SCOTUSblog has published its final tally of the frequency with which the nine justices of the U.S. Supreme Court disagreed with each other in the 53 non-unanimous cases that were decided in the recently ended term. The tally indicates that Kennedy, the so-called swing justice, generally aligns with the Court’s “conservative” wing, so I placed him there, in company with Alito, Roberts, Thomas, and Scalia. The Court’s “liberal” wing, of course, comprises Breyer, Souter, Ginsburg, and Stevens.*
I then ranked the members of the Court’s two wings according to a measure of their net agreement with the other members of their respective wings. Thus:
Alito, for example, was in disagreement with his four “allies” (in non-unanimous cases) a total of 72 percent of the time (see graph below), for an average of 18 percent per ally. Alito was in disagreement with his four “opponents” a total of 272 percent of the time, for an average of 68 percent per opponent. By subtracting Alito’s average anti-“conservative” score (18 percent) from his average anti-“liberal” score (68 percent), I obtained his net average anti-“liberal” score (50 percent). Doing the same for the other four “conservatives,” I found Alito the most anti-“liberal” of the “conservatives. He was followed closely by Roberts, Thomas, and Scalia, in that order. Kennedy finished fifth by several lengths.
I applied the same method to the “liberals,” and found Breyer the least anti-“conservative” of the lot, with Souter and Ginsburg close to each other in second and third places, and Stevens a strong fourth (or first, if you root for the “liberal” camp). (The apparent arithmetic discrepancies for Thomas, Breyer, and Stevens are due to rounding.)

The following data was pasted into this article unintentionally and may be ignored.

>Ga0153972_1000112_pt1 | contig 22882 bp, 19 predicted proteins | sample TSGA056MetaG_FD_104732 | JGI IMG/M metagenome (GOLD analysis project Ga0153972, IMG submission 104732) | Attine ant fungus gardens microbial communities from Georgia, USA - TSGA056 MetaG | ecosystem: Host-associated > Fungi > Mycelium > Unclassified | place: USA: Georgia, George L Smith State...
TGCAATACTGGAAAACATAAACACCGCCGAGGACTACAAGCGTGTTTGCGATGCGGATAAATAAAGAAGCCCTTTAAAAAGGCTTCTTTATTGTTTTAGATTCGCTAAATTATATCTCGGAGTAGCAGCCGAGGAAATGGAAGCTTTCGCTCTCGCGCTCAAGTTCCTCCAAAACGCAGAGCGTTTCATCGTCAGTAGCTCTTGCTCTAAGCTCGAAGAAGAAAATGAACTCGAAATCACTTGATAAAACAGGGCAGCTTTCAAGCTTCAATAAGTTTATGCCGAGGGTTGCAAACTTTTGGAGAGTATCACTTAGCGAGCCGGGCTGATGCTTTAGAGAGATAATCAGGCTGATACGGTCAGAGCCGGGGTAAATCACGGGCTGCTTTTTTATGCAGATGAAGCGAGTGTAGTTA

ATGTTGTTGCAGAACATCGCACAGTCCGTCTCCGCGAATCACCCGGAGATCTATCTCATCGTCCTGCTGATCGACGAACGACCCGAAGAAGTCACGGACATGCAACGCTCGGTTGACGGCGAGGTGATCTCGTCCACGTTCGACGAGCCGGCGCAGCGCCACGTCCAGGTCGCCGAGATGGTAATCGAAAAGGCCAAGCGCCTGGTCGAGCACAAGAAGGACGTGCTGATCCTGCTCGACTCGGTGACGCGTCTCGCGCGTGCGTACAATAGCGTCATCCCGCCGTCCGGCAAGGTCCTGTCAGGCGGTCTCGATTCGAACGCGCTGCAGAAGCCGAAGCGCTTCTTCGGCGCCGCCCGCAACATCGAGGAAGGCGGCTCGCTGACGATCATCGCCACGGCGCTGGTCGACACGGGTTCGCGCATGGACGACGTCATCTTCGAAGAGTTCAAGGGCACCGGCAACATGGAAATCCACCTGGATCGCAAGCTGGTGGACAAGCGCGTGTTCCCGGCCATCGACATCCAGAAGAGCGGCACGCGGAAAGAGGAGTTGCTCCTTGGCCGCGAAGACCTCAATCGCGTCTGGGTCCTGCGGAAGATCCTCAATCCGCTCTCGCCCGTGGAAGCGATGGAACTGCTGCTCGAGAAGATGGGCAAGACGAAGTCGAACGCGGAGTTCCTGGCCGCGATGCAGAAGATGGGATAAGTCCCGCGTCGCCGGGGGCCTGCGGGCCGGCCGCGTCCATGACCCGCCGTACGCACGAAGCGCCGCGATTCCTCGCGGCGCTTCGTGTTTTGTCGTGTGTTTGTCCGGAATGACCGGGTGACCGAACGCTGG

Thus, if you are a “conservative,” you are likely to rank the nine justices as follows: Alito, Roberts, Thomas, Scalia, Kennedy, Breyer, Souter, Ginsburg, and Stevens. (However, I would place Thomas first, because he comes closest to being a libertarian originalist.) I carried this ranking over to the following graphic, which gives a visual representation of the jurisprudential alignments in the Court’s recently completed term:
It is hard to see how Sotomayor’s ascendancy to the Court will change outcomes. She may be more assertive than Souter, but I would expect that to work against her in dealings with Alito, Roberts, Thomas, and Scalia. Nor would I expect Kennedy — who seems to pride himself on being the court’s “moderate conservative” — to respond well to Sotomayor’s reputedly “sharp elbows.” Even Kennedy found himself at odds with Stevens 60 percent of the time. And it seems likely that Sotomayor will vote with Stevens far more often than not — in spite of her convenient conversion to judicial restraint during her recent testimony before the Senate Judiciary Committee.
* It would be more accurate to cal Alito, Roberts, and Scalia right-statists, with minarchistic tendencies; Thomas, a right-minarchist; and the rest, left-statists with varying degrees of preference for slavery at home and surrender abroad. (See this post for an explanation of the labels used in the preceding sentence.)